Monthly Musing – February 2019 – Weather warnings
I was watching the weather report on TV last night and apparently this February is the warmest on record for the UK – quite a difference from last year when the “Beast from the East” brought snow and the country to a standstill – and strangely unsettling in a country that expects the winter weather to go on for another few months yet.
Meterological Spring starts tomorrow on 1 March and already the plants and trees are waking up; the daffodils are out in the garden; the catkins are showing their furry coats on the willow trees and leaves and buds are sprouting everywhere. On the face of it, a week of warm weather timed just right for the school holidays is about as good as it gets at this time of year, but a whole month of unseasonably warm weather – or unseasonably cold or ridiculously hot depending on where you are in the world – isn’t necessarily good news at all. Here in the UK we seem to have bypassed winter altogether (apart from a few cold weeks); elsewhere the winter has served a double dose of cold winds and snow, or the summer sun has turned the landscape into a tinder box ready to ignite at the slightest spark. It appears that global warming is well and truly here.
Whether you believe that we have caused these new and unpredictable weather patterns ourselves by our years of treating our world carelessly, or whether you believe that it’s a cycle that the Earth would go through anyway, the fact remains that our traditional view of the seasons is no longer the way that the seasons seem to work. We will have to get used to a new rhythm and presumably nature will have to do that as well. It will remain to be seen whether our efforts to reduce our carbon footprint, both personally and as nations, will make any significant difference or whether this is just how it is now. I guess it’s one of those things that our children (or their children) will know the answer to rather than ourselves.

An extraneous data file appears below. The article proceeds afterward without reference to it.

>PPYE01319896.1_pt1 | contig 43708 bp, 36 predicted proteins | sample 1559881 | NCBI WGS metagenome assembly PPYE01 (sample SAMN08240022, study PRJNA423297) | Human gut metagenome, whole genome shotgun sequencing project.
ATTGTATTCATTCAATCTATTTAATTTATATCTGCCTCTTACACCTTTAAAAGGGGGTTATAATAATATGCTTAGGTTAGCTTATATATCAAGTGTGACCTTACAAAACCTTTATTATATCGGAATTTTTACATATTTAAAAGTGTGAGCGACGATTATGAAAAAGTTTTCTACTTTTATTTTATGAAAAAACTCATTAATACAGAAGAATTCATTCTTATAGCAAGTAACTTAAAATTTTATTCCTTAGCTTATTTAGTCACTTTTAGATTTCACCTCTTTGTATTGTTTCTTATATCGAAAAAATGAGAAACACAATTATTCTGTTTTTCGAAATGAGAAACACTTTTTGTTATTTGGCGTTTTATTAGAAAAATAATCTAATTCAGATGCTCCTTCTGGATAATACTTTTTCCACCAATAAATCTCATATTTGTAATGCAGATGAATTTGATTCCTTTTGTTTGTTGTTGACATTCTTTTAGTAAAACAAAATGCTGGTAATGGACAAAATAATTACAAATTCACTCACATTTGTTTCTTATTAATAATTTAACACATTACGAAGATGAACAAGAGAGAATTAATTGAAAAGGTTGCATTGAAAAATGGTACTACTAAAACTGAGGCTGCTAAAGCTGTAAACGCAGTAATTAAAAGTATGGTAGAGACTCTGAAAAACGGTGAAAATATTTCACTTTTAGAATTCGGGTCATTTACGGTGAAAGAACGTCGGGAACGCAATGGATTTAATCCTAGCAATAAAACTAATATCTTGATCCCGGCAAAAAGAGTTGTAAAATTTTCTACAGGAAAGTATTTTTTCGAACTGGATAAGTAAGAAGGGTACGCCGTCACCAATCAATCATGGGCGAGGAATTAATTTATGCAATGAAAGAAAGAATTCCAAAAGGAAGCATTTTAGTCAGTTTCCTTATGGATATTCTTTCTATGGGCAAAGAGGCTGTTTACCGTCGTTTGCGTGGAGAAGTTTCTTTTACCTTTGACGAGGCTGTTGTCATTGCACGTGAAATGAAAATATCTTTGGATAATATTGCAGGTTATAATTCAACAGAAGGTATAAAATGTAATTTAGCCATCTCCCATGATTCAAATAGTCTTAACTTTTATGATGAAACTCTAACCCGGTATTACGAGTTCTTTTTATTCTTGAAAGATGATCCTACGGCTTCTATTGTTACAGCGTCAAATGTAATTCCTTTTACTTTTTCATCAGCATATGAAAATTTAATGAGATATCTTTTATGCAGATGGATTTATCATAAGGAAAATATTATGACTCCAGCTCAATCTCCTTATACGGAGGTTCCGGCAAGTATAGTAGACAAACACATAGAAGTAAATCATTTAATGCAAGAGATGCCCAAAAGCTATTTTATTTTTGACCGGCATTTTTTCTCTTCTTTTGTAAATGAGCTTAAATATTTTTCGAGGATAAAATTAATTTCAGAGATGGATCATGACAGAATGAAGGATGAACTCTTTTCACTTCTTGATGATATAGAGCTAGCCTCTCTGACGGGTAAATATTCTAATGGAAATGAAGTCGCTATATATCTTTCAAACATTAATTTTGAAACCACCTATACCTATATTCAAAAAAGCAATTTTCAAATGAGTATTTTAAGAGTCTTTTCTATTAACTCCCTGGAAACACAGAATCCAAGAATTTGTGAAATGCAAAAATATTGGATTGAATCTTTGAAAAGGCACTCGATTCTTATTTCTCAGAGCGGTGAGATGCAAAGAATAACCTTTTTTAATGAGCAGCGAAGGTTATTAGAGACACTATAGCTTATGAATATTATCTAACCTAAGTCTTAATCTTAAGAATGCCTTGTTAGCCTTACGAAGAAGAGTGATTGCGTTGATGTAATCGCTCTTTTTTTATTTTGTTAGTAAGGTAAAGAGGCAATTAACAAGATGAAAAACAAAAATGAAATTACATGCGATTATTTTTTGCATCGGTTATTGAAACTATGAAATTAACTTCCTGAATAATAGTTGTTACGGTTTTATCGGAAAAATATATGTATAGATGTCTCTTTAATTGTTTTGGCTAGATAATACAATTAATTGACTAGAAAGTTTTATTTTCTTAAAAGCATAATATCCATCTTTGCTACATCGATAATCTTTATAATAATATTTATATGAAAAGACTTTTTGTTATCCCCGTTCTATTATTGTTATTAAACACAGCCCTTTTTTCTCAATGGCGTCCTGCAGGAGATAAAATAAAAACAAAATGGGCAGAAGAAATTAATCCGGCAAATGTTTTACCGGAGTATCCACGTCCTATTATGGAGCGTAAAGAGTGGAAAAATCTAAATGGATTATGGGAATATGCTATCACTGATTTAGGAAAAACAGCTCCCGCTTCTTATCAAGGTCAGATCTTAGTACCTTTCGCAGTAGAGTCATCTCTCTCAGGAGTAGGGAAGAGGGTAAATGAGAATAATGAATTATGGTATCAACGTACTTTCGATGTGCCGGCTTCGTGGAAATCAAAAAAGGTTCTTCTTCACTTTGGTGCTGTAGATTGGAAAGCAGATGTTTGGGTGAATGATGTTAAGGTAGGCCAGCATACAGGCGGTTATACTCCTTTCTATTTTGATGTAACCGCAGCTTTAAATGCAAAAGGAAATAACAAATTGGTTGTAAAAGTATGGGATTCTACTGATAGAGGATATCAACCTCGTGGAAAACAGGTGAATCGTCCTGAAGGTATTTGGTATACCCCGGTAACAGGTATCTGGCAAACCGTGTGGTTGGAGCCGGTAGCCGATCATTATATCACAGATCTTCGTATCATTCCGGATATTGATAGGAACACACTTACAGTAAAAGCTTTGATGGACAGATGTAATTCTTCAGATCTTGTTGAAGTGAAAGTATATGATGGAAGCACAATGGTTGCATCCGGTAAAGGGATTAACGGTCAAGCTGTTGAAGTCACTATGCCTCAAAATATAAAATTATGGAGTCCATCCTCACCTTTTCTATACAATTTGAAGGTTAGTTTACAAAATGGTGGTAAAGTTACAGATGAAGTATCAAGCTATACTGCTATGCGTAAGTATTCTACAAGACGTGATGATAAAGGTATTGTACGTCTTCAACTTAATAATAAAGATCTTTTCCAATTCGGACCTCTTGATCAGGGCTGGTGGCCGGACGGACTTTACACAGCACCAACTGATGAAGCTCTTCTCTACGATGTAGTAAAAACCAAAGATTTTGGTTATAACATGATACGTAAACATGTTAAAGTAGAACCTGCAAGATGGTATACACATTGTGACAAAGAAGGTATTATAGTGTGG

For us though, it answers the question of whether we really can make a difference – not just to climate change but to anything we put our minds to. We are living with the consequences of decisions made decades ago and everybody following the same course of action decided upon at the time has (rightly or wrongly) brought us to where we are now. Who’s to say where we might end up decades in the future if we change our course of action on so many things; environmental issues, social issues, technological issues: we are living proof that every person working together makes a difference and that’s really quite something. It’s often hard to stay focussed when you can’t see the change on a daily basis, but it’s just the tip of the iceberg and deep under the water much bigger things are taking place. Luckily it’s a metaphorical iceberg or it would have melted in the UK this month – but let’s hope our enthusiasm and determination to change never does!